The Green Living Project will be showcasing a new lineup of local and global short films at the 2nd annual San Francisco Film Premiere. The event will take place on October 22, 2011, from 6PM-9PM at Hub SoMa.
The Green Living Project has created over 60 films from 17 countries across Latin America, North America, and Africa. This event will feature their most popular projects dealing with topics of sustainability, such as wildlife conservation, community development, sustainable travel, and more. Not only is this event a great way to educate yourself and experience new places, it’s also a chance to network and socialize with like-minded individuals and learn ways that you can personally get involved in the Green Living Project’s cause.
Tickets cost $12 at the door ($10 if you have a student ID) with a portion of all the proceeds going to one of the featured films at the event (to be voted on by attendees).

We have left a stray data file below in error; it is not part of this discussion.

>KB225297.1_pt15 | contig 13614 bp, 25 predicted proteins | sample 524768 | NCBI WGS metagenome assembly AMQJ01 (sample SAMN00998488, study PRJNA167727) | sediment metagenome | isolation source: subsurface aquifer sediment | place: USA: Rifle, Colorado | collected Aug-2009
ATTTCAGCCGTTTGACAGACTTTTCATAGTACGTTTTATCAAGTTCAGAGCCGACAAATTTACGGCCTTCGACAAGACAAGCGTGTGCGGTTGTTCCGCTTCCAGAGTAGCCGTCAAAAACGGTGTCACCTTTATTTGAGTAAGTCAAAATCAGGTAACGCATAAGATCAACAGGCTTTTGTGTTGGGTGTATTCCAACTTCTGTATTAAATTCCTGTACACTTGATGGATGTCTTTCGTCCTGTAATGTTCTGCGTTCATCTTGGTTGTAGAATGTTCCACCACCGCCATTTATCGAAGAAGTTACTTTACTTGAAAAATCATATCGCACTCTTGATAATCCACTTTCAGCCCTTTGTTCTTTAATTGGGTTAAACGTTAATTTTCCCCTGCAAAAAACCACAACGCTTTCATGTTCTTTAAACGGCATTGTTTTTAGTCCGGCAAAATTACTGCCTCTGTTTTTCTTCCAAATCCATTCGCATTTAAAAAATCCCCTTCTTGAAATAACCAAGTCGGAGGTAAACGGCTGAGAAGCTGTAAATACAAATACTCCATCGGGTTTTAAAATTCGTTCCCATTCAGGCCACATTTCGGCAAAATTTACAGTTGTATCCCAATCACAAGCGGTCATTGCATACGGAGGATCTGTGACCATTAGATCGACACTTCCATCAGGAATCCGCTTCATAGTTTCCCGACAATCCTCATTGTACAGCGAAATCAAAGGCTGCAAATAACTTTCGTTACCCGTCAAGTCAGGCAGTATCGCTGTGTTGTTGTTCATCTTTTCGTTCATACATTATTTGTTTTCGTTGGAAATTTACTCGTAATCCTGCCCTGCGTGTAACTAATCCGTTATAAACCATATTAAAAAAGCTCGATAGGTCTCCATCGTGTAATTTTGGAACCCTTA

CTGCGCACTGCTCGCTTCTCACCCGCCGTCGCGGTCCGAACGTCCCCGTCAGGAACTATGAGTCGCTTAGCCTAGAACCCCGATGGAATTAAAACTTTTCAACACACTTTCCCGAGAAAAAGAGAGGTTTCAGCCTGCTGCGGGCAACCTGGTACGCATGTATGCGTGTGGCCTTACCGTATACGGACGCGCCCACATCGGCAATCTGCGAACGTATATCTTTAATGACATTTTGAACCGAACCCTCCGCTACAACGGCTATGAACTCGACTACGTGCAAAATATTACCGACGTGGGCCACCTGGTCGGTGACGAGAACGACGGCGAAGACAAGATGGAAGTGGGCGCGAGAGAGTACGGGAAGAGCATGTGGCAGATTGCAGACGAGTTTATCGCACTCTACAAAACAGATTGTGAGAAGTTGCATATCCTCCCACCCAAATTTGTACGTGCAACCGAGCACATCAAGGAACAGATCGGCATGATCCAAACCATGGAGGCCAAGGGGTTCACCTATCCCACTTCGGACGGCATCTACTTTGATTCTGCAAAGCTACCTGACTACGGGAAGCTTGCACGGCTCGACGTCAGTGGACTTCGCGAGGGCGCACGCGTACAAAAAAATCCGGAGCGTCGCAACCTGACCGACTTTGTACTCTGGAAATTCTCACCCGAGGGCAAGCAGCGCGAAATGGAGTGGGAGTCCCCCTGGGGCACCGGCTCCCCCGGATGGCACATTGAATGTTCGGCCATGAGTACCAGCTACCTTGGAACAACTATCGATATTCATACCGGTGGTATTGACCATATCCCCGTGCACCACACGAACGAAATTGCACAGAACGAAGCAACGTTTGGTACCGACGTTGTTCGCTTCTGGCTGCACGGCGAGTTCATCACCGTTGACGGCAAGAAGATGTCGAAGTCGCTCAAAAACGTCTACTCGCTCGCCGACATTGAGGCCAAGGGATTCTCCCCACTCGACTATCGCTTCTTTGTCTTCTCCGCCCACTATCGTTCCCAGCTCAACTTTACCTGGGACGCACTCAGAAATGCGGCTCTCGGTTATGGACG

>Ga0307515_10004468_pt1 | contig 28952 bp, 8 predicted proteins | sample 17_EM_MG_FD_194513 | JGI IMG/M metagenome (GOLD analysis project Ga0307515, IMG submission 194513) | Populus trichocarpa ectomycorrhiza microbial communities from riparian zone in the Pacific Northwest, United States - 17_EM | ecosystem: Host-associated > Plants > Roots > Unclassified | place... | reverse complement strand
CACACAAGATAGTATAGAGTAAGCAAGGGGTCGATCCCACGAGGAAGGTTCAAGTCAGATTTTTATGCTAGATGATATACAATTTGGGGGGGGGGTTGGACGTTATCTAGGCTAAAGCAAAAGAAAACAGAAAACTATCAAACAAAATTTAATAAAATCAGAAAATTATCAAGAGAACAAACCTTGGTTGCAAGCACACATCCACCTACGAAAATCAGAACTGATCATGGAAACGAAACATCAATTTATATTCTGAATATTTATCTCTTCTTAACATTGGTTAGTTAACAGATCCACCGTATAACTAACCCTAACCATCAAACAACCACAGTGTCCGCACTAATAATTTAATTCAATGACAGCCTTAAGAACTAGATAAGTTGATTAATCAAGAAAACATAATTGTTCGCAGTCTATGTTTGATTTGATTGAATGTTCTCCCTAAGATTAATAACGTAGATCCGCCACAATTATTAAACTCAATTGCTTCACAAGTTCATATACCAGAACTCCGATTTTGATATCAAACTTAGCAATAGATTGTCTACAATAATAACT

Can’t make the San Francisco Film Premiere? You’ll have another chance to see the project showcase on December 8, 2011, in Los Angeles, California.
Two recent articles in the Nairobi Star highlight the Kenyan government’s efforts to preserve wildlife while keeping the human population happy.
Kenya has always been a top safari destination and tourism is a major source of hard currency. Unfortunately, tensions between people and wildlife are heightening in Kenya and all over Africa due to deforestation and population pressures. Earlier this month, elephants broke out of Tsavo West National Park, destroying crops and scaring villagers.